Ron Kampeas
Jewish Telegraphic Agency (JTA) (Blog)
April 16, 2010 - 12:00am

Robert Wexler, the unstoppable congressman from Florida who stopped everyone in their tracks a few months ago when he, um, stopped being a congressman came out tonight in his new incarnation, as the president of the Center for Middle East Peace.

Hillary Rodham Clinton was the keynote speaker at the event, and made a little news when she called on the Palestinians to return to negotiations with Israel -- or, more accurately, when she did so forcefully, "urging" them back to the table. (The State Department routinely calls for the parties to return to talks.) She also repeated calls for an end to incitement and bluntly warned Israel that opening up a road or two or even a hundred was not enough; Palestinians needed a real settlement freeze and more humanitarian assistance for Gaza if they were to be persuaded.

In his speech, Wexler joked about the differences between being a lawmaker and a think tank chief. Most pronouncedly, he had to deal daily with a "board of director" (singular) -- S. Daniel Abraham, the Slim-Fast magnate who founded the center. The CMEP was a force during the Olso years, but has been more or less moribunds since 2002, when its co-founder, former Utah congressman Wayne Owens, died.

Perhaps not so coincidentally, Abraham decided to revive the center with George W. Bush's departure from office, and the election of Barack Obama as president. He was already close to Wexler and saw him as a natural. Wexler, eager for a change that would catapult him back into normalcy (a relative term, true, but little is less normal than the being a congressman), took the job.

I asked Wexler exactly what his new job entailed (despite tonight's formal "inauguration" he's been at it more than three months.)

"I had one condition" for taking the job, he told me. "That we support the efforts of the Obama administration."

Wexler had been the first major Jewish figure to line up behind Obama instead of Clinton during the campaign, and became Obama's principal Jewish proxy.

"We work in tandem to assist the administration in pursuing a just and comprehensive peace," he said. To that end, he said, he has so far had meetings with officials of the Israeli, Jordanian and Egyptian governments, and governments in the moderate Persian Gulf nations, "to find areas for potential cooperation."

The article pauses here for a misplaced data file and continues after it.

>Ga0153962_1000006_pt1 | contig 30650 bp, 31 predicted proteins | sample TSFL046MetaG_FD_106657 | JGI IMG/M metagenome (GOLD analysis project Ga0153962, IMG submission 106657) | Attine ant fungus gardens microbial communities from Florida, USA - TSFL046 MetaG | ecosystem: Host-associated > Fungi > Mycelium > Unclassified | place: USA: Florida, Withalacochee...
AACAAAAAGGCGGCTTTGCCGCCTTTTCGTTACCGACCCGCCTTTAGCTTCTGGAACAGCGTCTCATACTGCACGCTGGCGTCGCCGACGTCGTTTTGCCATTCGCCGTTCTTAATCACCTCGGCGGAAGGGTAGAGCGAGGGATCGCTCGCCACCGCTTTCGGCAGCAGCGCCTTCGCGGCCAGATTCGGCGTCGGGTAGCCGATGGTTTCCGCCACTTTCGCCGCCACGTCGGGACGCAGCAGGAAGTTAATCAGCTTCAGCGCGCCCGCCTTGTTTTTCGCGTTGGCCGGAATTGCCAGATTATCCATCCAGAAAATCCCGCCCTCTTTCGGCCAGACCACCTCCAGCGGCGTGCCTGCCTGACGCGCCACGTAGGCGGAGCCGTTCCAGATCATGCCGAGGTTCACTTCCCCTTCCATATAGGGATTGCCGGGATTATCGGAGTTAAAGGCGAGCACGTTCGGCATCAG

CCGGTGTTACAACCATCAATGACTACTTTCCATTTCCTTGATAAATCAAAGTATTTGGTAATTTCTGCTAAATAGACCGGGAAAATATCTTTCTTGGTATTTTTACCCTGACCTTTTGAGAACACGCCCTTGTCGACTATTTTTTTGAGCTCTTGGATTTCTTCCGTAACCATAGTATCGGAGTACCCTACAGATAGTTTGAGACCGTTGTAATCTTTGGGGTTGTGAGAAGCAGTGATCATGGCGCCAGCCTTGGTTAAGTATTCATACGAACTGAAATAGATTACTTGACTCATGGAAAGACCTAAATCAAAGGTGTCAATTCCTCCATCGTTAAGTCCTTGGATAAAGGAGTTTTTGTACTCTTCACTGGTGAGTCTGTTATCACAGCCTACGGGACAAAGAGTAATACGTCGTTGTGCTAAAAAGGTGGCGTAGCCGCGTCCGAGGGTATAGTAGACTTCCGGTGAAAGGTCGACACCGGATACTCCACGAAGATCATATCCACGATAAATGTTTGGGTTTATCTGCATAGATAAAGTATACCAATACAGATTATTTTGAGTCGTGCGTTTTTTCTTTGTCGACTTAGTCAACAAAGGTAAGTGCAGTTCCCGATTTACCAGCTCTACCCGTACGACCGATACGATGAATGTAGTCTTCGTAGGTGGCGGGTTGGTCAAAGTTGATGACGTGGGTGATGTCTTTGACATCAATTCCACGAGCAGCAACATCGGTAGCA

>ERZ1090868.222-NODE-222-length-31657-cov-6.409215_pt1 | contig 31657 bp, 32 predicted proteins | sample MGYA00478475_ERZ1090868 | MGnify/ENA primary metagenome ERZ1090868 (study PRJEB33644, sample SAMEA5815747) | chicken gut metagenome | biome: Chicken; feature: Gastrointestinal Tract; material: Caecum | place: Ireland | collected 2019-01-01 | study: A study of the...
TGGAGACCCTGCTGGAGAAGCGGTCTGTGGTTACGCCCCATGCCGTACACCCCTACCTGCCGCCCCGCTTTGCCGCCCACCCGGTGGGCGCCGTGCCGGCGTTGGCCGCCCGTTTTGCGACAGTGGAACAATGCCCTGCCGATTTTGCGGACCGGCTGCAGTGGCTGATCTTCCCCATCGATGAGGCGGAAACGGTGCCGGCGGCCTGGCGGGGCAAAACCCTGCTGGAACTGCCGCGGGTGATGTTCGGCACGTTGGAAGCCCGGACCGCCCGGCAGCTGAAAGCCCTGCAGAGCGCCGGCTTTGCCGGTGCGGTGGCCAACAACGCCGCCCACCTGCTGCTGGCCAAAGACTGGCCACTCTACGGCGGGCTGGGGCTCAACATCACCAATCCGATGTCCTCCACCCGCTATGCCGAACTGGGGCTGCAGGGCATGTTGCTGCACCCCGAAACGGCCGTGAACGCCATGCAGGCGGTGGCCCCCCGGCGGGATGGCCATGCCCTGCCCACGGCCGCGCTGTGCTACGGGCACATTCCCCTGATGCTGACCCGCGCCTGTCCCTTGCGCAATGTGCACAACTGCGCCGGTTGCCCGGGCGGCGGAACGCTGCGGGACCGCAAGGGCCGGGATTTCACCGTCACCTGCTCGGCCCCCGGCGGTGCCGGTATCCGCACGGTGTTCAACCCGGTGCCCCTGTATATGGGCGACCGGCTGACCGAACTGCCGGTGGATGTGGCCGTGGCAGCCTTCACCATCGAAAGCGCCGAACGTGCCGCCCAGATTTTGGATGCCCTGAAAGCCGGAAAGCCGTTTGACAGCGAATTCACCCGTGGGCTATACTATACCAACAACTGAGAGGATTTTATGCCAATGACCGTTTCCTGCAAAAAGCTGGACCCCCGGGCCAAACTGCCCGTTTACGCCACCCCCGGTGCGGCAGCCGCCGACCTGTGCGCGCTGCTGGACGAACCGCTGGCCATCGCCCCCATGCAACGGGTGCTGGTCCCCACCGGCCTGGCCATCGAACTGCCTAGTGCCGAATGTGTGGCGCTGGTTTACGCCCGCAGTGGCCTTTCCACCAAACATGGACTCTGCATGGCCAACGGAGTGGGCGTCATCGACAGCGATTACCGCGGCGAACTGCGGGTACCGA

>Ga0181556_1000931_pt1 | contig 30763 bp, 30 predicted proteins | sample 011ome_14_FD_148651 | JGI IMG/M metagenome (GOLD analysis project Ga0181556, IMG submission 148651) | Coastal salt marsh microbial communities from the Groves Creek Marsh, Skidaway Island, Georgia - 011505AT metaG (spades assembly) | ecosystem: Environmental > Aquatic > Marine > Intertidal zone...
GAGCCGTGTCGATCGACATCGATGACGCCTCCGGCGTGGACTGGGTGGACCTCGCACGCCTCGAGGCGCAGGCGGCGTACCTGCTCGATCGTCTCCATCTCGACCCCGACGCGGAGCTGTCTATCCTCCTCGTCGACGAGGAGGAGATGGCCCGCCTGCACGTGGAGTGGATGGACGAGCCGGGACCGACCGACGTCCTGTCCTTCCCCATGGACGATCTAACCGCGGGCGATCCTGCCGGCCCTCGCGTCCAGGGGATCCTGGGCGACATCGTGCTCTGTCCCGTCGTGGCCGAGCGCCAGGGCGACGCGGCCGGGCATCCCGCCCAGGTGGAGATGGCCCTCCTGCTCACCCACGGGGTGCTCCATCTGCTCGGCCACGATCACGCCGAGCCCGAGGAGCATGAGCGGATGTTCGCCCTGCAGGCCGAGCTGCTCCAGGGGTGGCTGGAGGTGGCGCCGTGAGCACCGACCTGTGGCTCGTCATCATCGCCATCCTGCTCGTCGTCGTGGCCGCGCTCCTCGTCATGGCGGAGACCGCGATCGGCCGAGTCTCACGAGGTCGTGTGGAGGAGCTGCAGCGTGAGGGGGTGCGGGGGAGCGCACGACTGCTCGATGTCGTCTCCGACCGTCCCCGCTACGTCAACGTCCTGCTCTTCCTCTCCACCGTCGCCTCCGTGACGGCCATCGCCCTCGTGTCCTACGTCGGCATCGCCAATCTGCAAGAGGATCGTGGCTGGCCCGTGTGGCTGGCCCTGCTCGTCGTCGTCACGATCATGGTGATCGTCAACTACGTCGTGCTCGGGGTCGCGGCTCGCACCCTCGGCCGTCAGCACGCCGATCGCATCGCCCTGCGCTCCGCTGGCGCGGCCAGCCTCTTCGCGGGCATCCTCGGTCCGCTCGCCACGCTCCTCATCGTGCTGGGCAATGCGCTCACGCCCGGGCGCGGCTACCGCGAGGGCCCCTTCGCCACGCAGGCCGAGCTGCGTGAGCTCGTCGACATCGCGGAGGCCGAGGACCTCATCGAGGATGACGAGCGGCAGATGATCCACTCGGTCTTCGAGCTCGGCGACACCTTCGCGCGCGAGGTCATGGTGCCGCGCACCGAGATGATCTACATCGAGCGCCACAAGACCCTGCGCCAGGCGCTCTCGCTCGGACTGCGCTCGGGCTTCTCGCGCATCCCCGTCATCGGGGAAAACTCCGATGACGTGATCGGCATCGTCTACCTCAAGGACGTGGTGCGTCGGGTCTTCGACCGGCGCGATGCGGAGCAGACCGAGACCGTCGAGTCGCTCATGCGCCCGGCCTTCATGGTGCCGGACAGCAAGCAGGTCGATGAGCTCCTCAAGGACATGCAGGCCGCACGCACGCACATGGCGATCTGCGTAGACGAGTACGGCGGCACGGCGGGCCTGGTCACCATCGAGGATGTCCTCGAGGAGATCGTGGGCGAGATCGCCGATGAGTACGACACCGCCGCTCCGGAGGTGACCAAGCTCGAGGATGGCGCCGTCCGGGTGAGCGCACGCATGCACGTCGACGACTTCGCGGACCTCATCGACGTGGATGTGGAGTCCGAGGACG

What does that mean? "There are areas where government actors may not want to engage directly," he said. "There's a role for a trusted friend to play."

For instance: Abraham is a fervent advocate of the Arab league peace plan launched in 2002, and initiated by the Saudis. Israeli governments have said the plan has positive elements, but want to see more flexibility on borders (the plan calls for a return to 1967 borders, including in Jerusalem, in exchange for comprehensive peace) and want to tighten loopholes on refugees language that could otherwise lead to international pressure on Israel to allow a massive influx of Palestinians.

Wexler has been working with Jordan in recent weeks to help "evolve" the plan to better reflect "the needs of the Israeli government and the views of the American government."

(The Jordanian foreign minister happened to be in attendance.)

I also asked Wexler whether Clinton's direct call on the Palestinian Authority to end its talks boycott -- a salve to Jewish complaints that the Obama administration has in recent weeks seemed to care more about Israeli settlements than Palestinian intransigence -- was a signal that the White House would more directly engage with the community. The buzz is that Obama, who has proven adept at controlling the narrative in other arenas, is doing virtually nothing to make his case to Israel and the Jews.

Wexler fell back on a familiar argument, that the administration has done more in its first year to bolster the defense relationship than its predecessors. There's something to this -- Israeli officials admit as much, although the qualitative military edge programs that Obama's Pentagon embraces (and with genuine eagerness) were launched in Bush's last years.

But that wasn't my question: This QME argument is almost always a defensive one; when does Obama proactively explain himself to the Jews? I asked. "Actions in the next several months will begin to reflect it," he said.

One thing that was nice to see: A lot of us traveling the Beltway Jewish circuit occasionally get sick of it, and imagine a Jewless tropical paradise where we can pick the colorful paper umbrellas out of our fruit drinks, nary a "Gevalt!" in shreying distance.

But Wexler seems to really love his new Jewy existence. "I'm sensitive to the American Jewish community," he told me. "I always have been and always will be."

It was a reminder that maybe this circuit ain't so bad.

Although. I'll check with him in a year or so.


American Task Force on Palestine - 1634 Eye St. NW, Suite 725, Washington DC 20006 - Telephone: 202-262-0017